Today I upgrading my router to LEDE 17.01 and played a bit with IPv6 and WireGuard VPN tunnels. My Internet connection at home (connected via Cable to the Comcast network) has decent IPv6 support, which I wanted to enjoy also when on the road, using non-IPv6 networks. The first step is to setup a Wireguard tunnel, which I already did some months ago (Dan Lüdtke, author of the LEDE/OpenWrt web interface plugin for Wireguard has a good post on that. Update April: Dan has a new post which does not make use of the stacked approach. This is suitable for lots of regular setups. However, the IPv6 address setup with automatic network assignment described here is only supported by using stacked interfaces, hence this article keeps using that configuration). In my setup the Wireguard IPv4 network uses a network from the private range (192.168.2.0/24) to route IPv6 traffic. For IPv6 my goal was to assign a public subnet, so I can access the IPv6 network without any NAT directly through the tunnel. In IPv6 world, NAT is a technology which is not commonly used/considered deprecated anyway. Note that this how-to does not route the IPv4 traffic to the internet through the VPN tunnel, only IPv6 traffic.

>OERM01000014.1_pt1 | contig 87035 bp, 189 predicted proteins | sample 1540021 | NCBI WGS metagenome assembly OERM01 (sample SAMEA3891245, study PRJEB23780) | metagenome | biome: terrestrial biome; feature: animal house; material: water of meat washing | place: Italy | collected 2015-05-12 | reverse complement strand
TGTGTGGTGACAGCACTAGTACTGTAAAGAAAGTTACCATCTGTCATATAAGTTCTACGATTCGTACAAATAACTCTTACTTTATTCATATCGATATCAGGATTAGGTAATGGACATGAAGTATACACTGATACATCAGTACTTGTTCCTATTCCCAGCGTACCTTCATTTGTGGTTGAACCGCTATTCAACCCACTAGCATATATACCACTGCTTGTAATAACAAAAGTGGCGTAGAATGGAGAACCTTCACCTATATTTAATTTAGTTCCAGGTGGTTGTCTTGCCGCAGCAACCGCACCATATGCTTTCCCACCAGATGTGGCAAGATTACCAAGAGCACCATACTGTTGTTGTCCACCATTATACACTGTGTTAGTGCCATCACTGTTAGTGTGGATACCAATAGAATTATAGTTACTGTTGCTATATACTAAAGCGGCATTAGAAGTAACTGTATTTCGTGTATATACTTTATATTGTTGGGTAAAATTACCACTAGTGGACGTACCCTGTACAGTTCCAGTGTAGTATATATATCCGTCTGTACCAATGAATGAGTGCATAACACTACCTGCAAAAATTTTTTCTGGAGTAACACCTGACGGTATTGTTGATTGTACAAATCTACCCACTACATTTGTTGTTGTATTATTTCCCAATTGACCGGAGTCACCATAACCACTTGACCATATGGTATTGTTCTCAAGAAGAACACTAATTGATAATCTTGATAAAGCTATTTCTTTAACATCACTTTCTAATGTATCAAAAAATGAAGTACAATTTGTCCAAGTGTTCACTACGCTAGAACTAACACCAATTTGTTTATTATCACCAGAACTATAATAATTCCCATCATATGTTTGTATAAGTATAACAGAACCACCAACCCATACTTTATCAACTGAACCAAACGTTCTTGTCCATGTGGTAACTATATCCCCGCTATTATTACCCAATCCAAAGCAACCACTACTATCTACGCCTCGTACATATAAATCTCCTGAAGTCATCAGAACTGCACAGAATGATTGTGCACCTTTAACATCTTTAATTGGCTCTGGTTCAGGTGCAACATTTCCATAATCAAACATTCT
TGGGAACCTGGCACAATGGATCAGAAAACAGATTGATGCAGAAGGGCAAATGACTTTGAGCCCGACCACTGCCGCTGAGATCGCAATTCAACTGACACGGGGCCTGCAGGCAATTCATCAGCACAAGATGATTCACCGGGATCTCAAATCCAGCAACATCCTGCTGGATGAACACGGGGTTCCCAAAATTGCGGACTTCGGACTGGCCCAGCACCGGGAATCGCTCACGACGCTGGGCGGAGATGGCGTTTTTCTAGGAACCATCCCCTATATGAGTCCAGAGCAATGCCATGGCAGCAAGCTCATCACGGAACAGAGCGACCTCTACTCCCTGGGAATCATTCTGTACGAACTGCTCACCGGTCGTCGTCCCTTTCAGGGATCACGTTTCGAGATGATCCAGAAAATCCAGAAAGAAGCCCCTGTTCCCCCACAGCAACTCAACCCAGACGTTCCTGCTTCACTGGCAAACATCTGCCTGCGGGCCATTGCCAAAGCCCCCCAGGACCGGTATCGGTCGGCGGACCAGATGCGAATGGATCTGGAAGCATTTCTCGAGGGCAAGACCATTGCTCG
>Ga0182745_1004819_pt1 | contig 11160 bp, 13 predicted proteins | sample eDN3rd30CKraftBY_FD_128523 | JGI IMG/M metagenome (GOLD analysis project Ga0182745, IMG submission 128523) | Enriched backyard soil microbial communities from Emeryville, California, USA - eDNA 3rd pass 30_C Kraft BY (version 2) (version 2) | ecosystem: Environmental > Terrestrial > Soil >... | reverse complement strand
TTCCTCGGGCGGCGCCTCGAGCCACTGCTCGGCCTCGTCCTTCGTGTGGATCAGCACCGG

First, a large enough IPv6 prefix needs to be available on the router in order to assign two independent IPv6 networks to my local LAN and the Wireguard VPN. One has to realize that in IPv6 world, subnets are by definition between /49 and /64. One cannot create a subnet /72 or similar since the last 64 bits are the host portion, reserved exclusively for host addresses. By default, LEDE requested a 64 bit IPv6-prefix from the provider, but this can be changed in the WAN6 network interface settings: